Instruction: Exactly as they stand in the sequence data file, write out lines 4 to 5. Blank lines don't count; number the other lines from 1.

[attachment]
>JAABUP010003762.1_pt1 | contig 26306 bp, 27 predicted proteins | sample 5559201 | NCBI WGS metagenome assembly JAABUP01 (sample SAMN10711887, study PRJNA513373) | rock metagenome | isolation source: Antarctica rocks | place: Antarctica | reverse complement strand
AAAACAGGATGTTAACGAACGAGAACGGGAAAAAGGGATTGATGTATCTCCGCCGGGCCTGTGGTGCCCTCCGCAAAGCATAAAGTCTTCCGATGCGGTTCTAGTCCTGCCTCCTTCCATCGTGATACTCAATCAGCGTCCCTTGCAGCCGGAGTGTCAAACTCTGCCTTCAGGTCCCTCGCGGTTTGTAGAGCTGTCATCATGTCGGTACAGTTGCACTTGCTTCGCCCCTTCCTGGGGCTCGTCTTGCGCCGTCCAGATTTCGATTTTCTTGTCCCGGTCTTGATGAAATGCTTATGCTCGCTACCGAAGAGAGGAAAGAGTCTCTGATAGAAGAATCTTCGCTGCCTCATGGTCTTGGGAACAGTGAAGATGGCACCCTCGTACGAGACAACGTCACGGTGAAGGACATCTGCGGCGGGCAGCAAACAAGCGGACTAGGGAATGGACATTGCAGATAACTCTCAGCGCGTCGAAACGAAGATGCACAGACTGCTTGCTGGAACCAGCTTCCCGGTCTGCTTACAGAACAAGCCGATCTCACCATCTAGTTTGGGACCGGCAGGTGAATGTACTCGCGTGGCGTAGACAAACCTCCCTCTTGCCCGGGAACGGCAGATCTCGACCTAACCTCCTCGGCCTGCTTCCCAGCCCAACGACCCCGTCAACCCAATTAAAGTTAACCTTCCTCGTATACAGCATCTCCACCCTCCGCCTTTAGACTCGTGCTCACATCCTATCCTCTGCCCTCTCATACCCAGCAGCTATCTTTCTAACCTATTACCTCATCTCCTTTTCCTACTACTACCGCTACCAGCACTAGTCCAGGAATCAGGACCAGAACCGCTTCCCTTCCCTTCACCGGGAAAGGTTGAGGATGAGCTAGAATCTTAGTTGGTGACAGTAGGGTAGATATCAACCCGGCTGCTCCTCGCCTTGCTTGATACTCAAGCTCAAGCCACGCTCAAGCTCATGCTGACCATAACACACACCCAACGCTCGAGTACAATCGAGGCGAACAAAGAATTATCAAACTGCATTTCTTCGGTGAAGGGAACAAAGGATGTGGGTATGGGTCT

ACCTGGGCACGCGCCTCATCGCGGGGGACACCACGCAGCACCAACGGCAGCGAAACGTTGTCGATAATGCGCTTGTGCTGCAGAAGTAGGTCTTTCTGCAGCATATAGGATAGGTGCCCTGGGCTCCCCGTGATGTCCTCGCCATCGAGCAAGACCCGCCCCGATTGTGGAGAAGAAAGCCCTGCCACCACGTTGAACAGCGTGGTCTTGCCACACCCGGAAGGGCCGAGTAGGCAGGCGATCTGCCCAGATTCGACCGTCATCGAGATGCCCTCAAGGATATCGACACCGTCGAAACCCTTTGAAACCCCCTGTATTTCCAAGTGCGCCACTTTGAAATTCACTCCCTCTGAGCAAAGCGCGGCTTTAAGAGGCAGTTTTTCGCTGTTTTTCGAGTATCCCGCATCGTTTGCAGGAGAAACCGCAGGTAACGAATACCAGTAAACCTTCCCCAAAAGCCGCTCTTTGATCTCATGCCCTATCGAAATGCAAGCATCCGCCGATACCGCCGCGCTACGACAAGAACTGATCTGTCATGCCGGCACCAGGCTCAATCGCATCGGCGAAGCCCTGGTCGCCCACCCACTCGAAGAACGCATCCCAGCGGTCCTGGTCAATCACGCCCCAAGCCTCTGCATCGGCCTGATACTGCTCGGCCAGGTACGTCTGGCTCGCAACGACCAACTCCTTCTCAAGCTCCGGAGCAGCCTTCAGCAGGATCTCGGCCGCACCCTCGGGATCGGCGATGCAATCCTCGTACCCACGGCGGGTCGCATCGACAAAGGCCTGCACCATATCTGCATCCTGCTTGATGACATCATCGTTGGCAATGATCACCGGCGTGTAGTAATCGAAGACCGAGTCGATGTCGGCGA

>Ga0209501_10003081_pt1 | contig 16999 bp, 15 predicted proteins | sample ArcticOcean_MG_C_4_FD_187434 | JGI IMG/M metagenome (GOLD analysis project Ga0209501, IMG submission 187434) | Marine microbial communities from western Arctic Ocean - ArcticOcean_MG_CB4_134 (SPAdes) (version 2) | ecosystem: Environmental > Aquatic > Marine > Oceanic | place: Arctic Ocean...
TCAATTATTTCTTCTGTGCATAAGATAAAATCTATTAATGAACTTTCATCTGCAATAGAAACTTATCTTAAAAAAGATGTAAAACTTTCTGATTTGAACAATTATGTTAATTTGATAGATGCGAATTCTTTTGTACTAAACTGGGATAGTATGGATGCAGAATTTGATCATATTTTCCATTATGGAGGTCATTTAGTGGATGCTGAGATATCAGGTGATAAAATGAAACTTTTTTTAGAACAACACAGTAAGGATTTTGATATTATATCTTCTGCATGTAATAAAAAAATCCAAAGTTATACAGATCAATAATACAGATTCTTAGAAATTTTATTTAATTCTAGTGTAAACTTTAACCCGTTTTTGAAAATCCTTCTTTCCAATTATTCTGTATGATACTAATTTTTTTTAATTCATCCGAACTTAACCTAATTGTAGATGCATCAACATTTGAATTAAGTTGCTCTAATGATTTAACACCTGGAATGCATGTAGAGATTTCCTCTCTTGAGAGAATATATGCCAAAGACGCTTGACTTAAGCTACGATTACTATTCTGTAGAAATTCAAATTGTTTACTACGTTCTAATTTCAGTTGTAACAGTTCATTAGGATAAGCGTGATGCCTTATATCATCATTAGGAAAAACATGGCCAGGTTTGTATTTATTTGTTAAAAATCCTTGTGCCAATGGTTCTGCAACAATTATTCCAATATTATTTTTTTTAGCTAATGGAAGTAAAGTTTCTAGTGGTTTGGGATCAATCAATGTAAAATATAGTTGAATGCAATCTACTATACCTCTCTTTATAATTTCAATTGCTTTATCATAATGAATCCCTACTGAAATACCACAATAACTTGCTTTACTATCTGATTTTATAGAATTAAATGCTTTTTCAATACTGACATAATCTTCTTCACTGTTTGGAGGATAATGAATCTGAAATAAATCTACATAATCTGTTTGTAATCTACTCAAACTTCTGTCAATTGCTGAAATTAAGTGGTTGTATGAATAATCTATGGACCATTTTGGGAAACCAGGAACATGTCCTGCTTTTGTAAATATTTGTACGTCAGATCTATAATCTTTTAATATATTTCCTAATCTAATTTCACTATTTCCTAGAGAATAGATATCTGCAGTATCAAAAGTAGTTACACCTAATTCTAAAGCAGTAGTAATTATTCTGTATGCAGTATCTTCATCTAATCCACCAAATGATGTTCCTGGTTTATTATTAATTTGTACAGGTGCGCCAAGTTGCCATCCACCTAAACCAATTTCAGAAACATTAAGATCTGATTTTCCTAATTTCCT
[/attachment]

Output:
>Ga0209501_10003081_pt1 | contig 16999 bp, 15 predicted proteins | sample ArcticOcean_MG_C_4_FD_187434 | JGI IMG/M metagenome (GOLD analysis project Ga0209501, IMG submission 187434) | Marine microbial communities from western Arctic Ocean - ArcticOcean_MG_CB4_134 (SPAdes) (version 2) | ecosystem: Environmental > Aquatic > Marine > Oceanic | place: Arctic Ocean...
TCAATTATTTCTTCTGTGCATAAGATAAAATCTATTAATGAACTTTCATCTGCAATAGAAACTTATCTTAAAAAAGATGTAAAACTTTCTGATTTGAACAATTATGTTAATTTGATAGATGCGAATTCTTTTGTACTAAACTGGGATAGTATGGATGCAGAATTTGATCATATTTTCCATTATGGAGGTCATTTAGTGGATGCTGAGATATCAGGTGATAAAATGAAACTTTTTTTAGAACAACACAGTAAGGATTTTGATATTATATCTTCTGCATGTAATAAAAAAATCCAAAGTTATACAGATCAATAATACAGATTCTTAGAAATTTTATTTAATTCTAGTGTAAACTTTAACCCGTTTTTGAAAATCCTTCTTTCCAATTATTCTGTATGATACTAATTTTTTTTAATTCATCCGAACTTAACCTAATTGTAGATGCATCAACATTTGAATTAAGTTGCTCTAATGATTTAACACCTGGAATGCATGTAGAGATTTCCTCTCTTGAGAGAATATATGCCAAAGACGCTTGACTTAAGCTACGATTACTATTCTGTAGAAATTCAAATTGTTTACTACGTTCTAATTTCAGTTGTAACAGTTCATTAGGATAAGCGTGATGCCTTATATCATCATTAGGAAAAACATGGCCAGGTTTGTATTTATTTGTTAAAAATCCTTGTGCCAATGGTTCTGCAACAATTATTCCAATATTATTTTTTTTAGCTAATGGAAGTAAAGTTTCTAGTGGTTTGGGATCAATCAATGTAAAATATAGTTGAATGCAATCTACTATACCTCTCTTTATAATTTCAATTGCTTTATCATAATGAATCCCTACTGAAATACCACAATAACTTGCTTTACTATCTGATTTTATAGAATTAAATGCTTTTTCAATACTGACATAATCTTCTTCACTGTTTGGAGGATAATGAATCTGAAATAAATCTACATAATCTGTTTGTAATCTACTCAAACTTCTGTCAATTGCTGAAATTAAGTGGTTGTATGAATAATCTATGGACCATTTTGGGAAACCAGGAACATGTCCTGCTTTTGTAAATATTTGTACGTCAGATCTATAATCTTTTAATATATTTCCTAATCTAATTTCACTATTTCCTAGAGAATAGATATCTGCAGTATCAAAAGTAGTTACACCTAATTCTAAAGCAGTAGTAATTATTCTGTATGCAGTATCTTCATCTAATCCACCAAATGATGTTCCTGGTTTATTATTAATTTGTACAGGTGCGCCAAGTTGCCATCCACCTAAACCAATTTCAGAAACATTAAGATCTGATTTTCCTAATTTCCT